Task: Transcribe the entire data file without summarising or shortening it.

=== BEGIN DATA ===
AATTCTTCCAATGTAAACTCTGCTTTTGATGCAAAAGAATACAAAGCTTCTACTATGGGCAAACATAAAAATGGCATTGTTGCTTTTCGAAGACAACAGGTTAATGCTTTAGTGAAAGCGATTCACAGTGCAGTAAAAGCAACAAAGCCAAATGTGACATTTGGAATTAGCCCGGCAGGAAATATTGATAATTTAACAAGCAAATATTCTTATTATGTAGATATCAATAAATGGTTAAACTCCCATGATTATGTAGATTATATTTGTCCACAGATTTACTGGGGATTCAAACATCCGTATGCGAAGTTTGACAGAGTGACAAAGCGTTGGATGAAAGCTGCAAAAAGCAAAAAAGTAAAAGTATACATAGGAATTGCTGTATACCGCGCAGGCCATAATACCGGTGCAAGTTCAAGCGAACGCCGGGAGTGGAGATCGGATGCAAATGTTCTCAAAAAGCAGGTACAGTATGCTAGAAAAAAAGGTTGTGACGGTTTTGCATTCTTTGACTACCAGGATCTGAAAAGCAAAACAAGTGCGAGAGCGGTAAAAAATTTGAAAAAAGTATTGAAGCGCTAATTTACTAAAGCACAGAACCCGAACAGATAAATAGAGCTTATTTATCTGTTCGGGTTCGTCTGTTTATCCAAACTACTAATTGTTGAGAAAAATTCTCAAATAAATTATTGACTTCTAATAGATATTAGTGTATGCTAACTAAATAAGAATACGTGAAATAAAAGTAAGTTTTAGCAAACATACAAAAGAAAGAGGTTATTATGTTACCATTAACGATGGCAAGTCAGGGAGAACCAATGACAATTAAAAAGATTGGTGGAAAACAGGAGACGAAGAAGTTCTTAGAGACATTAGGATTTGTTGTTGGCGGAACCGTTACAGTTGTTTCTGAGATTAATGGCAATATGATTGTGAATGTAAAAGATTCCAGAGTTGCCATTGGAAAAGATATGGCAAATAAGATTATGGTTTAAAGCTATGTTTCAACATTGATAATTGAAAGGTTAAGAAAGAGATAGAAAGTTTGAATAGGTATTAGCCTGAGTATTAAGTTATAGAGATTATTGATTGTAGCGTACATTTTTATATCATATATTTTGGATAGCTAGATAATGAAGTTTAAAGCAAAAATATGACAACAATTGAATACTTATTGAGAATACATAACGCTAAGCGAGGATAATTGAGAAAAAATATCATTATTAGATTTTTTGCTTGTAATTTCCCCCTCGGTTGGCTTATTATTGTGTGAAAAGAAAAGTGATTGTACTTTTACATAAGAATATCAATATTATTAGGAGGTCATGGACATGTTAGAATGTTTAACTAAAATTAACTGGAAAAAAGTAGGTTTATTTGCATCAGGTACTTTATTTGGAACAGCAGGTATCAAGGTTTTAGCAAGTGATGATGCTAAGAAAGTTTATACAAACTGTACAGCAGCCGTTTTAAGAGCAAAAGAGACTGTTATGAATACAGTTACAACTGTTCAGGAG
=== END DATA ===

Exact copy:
AATTCTTCCAATGTAAACTCTGCTTTTGATGCAAAAGAATACAAAGCTTCTACTATGGGCAAACATAAAAATGGCATTGTTGCTTTTCGAAGACAACAGGTTAATGCTTTAGTGAAAGCGATTCACAGTGCAGTAAAAGCAACAAAGCCAAATGTGACATTTGGAATTAGCCCGGCAGGAAATATTGATAATTTAACAAGCAAATATTCTTATTATGTAGATATCAATAAATGGTTAAACTCCCATGATTATGTAGATTATATTTGTCCACAGATTTACTGGGGATTCAAACATCCGTATGCGAAGTTTGACAGAGTGACAAAGCGTTGGATGAAAGCTGCAAAAAGCAAAAAAGTAAAAGTATACATAGGAATTGCTGTATACCGCGCAGGCCATAATACCGGTGCAAGTTCAAGCGAACGCCGGGAGTGGAGATCGGATGCAAATGTTCTCAAAAAGCAGGTACAGTATGCTAGAAAAAAAGGTTGTGACGGTTTTGCATTCTTTGACTACCAGGATCTGAAAAGCAAAACAAGTGCGAGAGCGGTAAAAAATTTGAAAAAAGTATTGAAGCGCTAATTTACTAAAGCACAGAACCCGAACAGATAAATAGAGCTTATTTATCTGTTCGGGTTCGTCTGTTTATCCAAACTACTAATTGTTGAGAAAAATTCTCAAATAAATTATTGACTTCTAATAGATATTAGTGTATGCTAACTAAATAAGAATACGTGAAATAAAAGTAAGTTTTAGCAAACATACAAAAGAAAGAGGTTATTATGTTACCATTAACGATGGCAAGTCAGGGAGAACCAATGACAATTAAAAAGATTGGTGGAAAACAGGAGACGAAGAAGTTCTTAGAGACATTAGGATTTGTTGTTGGCGGAACCGTTACAGTTGTTTCTGAGATTAATGGCAATATGATTGTGAATGTAAAAGATTCCAGAGTTGCCATTGGAAAAGATATGGCAAATAAGATTATGGTTTAAAGCTATGTTTCAACATTGATAATTGAAAGGTTAAGAAAGAGATAGAAAGTTTGAATAGGTATTAGCCTGAGTATTAAGTTATAGAGATTATTGATTGTAGCGTACATTTTTATATCATATATTTTGGATAGCTAGATAATGAAGTTTAAAGCAAAAATATGACAACAATTGAATACTTATTGAGAATACATAACGCTAAGCGAGGATAATTGAGAAAAAATATCATTATTAGATTTTTTGCTTGTAATTTCCCCCTCGGTTGGCTTATTATTGTGTGAAAAGAAAAGTGATTGTACTTTTACATAAGAATATCAATATTATTAGGAGGTCATGGACATGTTAGAATGTTTAACTAAAATTAACTGGAAAAAAGTAGGTTTATTTGCATCAGGTACTTTATTTGGAACAGCAGGTATCAAGGTTTTAGCAAGTGATGATGCTAAGAAAGTTTATACAAACTGTACAGCAGCCGTTTTAAGAGCAAAAGAGACTGTTATGAATACAGTTACAACTGTTCAGGAG